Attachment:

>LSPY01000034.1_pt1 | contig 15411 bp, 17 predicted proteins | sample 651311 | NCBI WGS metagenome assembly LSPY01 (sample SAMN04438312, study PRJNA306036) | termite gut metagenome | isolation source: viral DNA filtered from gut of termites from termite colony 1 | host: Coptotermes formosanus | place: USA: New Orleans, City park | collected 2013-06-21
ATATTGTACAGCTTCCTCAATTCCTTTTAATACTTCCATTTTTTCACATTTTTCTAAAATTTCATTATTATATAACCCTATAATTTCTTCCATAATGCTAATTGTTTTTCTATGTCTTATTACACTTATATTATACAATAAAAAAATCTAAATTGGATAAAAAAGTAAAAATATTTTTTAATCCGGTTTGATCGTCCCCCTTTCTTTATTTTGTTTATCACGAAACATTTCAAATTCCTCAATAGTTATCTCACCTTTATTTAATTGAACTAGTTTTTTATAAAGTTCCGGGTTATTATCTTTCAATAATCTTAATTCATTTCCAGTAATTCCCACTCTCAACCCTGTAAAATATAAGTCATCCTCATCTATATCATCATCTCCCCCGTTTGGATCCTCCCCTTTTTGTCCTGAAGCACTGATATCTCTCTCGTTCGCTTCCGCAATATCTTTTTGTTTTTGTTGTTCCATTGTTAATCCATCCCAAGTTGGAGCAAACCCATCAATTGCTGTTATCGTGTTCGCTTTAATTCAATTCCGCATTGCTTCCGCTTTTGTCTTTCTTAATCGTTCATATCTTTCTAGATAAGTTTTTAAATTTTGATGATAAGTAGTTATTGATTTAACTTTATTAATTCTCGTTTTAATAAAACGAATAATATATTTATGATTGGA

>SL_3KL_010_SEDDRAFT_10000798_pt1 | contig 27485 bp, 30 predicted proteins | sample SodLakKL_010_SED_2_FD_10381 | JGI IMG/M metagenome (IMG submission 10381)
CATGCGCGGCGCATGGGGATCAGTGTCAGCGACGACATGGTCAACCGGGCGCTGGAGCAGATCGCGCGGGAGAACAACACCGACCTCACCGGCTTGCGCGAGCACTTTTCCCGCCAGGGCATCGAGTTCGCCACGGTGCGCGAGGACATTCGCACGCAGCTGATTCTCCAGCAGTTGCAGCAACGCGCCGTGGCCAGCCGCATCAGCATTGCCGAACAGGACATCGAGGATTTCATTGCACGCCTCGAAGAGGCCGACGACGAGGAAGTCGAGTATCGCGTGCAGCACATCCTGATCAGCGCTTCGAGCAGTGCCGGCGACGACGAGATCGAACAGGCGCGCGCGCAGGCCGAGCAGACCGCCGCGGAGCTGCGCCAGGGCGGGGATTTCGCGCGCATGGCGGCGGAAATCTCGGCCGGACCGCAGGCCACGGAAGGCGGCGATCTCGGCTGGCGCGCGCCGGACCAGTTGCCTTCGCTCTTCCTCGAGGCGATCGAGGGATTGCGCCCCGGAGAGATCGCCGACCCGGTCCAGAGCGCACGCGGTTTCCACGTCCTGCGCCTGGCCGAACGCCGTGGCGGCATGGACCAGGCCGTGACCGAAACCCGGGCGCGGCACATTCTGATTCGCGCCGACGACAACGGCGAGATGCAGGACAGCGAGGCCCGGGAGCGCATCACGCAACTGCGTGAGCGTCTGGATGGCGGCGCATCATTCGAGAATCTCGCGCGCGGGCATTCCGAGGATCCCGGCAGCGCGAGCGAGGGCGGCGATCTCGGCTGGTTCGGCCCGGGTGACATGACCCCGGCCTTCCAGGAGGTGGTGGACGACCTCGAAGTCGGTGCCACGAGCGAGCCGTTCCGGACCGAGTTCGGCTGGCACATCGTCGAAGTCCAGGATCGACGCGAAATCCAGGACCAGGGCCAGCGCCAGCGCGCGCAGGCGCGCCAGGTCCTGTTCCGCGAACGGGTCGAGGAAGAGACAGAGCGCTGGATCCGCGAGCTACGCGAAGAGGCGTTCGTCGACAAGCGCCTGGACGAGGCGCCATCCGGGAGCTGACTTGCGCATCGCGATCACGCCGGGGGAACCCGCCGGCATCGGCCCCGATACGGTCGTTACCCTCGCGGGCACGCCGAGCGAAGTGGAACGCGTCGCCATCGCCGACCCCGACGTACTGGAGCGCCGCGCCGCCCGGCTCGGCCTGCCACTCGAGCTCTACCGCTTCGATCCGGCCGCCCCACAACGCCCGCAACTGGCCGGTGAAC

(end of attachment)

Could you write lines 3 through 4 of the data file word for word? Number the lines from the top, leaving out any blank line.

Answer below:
>SL_3KL_010_SEDDRAFT_10000798_pt1 | contig 27485 bp, 30 predicted proteins | sample SodLakKL_010_SED_2_FD_10381 | JGI IMG/M metagenome (IMG submission 10381)
CATGCGCGGCGCATGGGGATCAGTGTCAGCGACGACATGGTCAACCGGGCGCTGGAGCAGATCGCGCGGGAGAACAACACCGACCTCACCGGCTTGCGCGAGCACTTTTCCCGCCAGGGCATCGAGTTCGCCACGGTGCGCGAGGACATTCGCACGCAGCTGATTCTCCAGCAGTTGCAGCAACGCGCCGTGGCCAGCCGCATCAGCATTGCCGAACAGGACATCGAGGATTTCATTGCACGCCTCGAAGAGGCCGACGACGAGGAAGTCGAGTATCGCGTGCAGCACATCCTGATCAGCGCTTCGAGCAGTGCCGGCGACGACGAGATCGAACAGGCGCGCGCGCAGGCCGAGCAGACCGCCGCGGAGCTGCGCCAGGGCGGGGATTTCGCGCGCATGGCGGCGGAAATCTCGGCCGGACCGCAGGCCACGGAAGGCGGCGATCTCGGCTGGCGCGCGCCGGACCAGTTGCCTTCGCTCTTCCTCGAGGCGATCGAGGGATTGCGCCCCGGAGAGATCGCCGACCCGGTCCAGAGCGCACGCGGTTTCCACGTCCTGCGCCTGGCCGAACGCCGTGGCGGCATGGACCAGGCCGTGACCGAAACCCGGGCGCGGCACATTCTGATTCGCGCCGACGACAACGGCGAGATGCAGGACAGCGAGGCCCGGGAGCGCATCACGCAACTGCGTGAGCGTCTGGATGGCGGCGCATCATTCGAGAATCTCGCGCGCGGGCATTCCGAGGATCCCGGCAGCGCGAGCGAGGGCGGCGATCTCGGCTGGTTCGGCCCGGGTGACATGACCCCGGCCTTCCAGGAGGTGGTGGACGACCTCGAAGTCGGTGCCACGAGCGAGCCGTTCCGGACCGAGTTCGGCTGGCACATCGTCGAAGTCCAGGATCGACGCGAAATCCAGGACCAGGGCCAGCGCCAGCGCGCGCAGGCGCGCCAGGTCCTGTTCCGCGAACGGGTCGAGGAAGAGACAGAGCGCTGGATCCGCGAGCTACGCGAAGAGGCGTTCGTCGACAAGCGCCTGGACGAGGCGCCATCCGGGAGCTGACTTGCGCATCGCGATCACGCCGGGGGAACCCGCCGGCATCGGCCCCGATACGGTCGTTACCCTCGCGGGCACGCCGAGCGAAGTGGAACGCGTCGCCATCGCCGACCCCGACGTACTGGAGCGCCGCGCCGCCCGGCTCGGCCTGCCACTCGAGCTCTACCGCTTCGATCCGGCCGCCCCACAACGCCCGCAACTGGCCGGTGAAC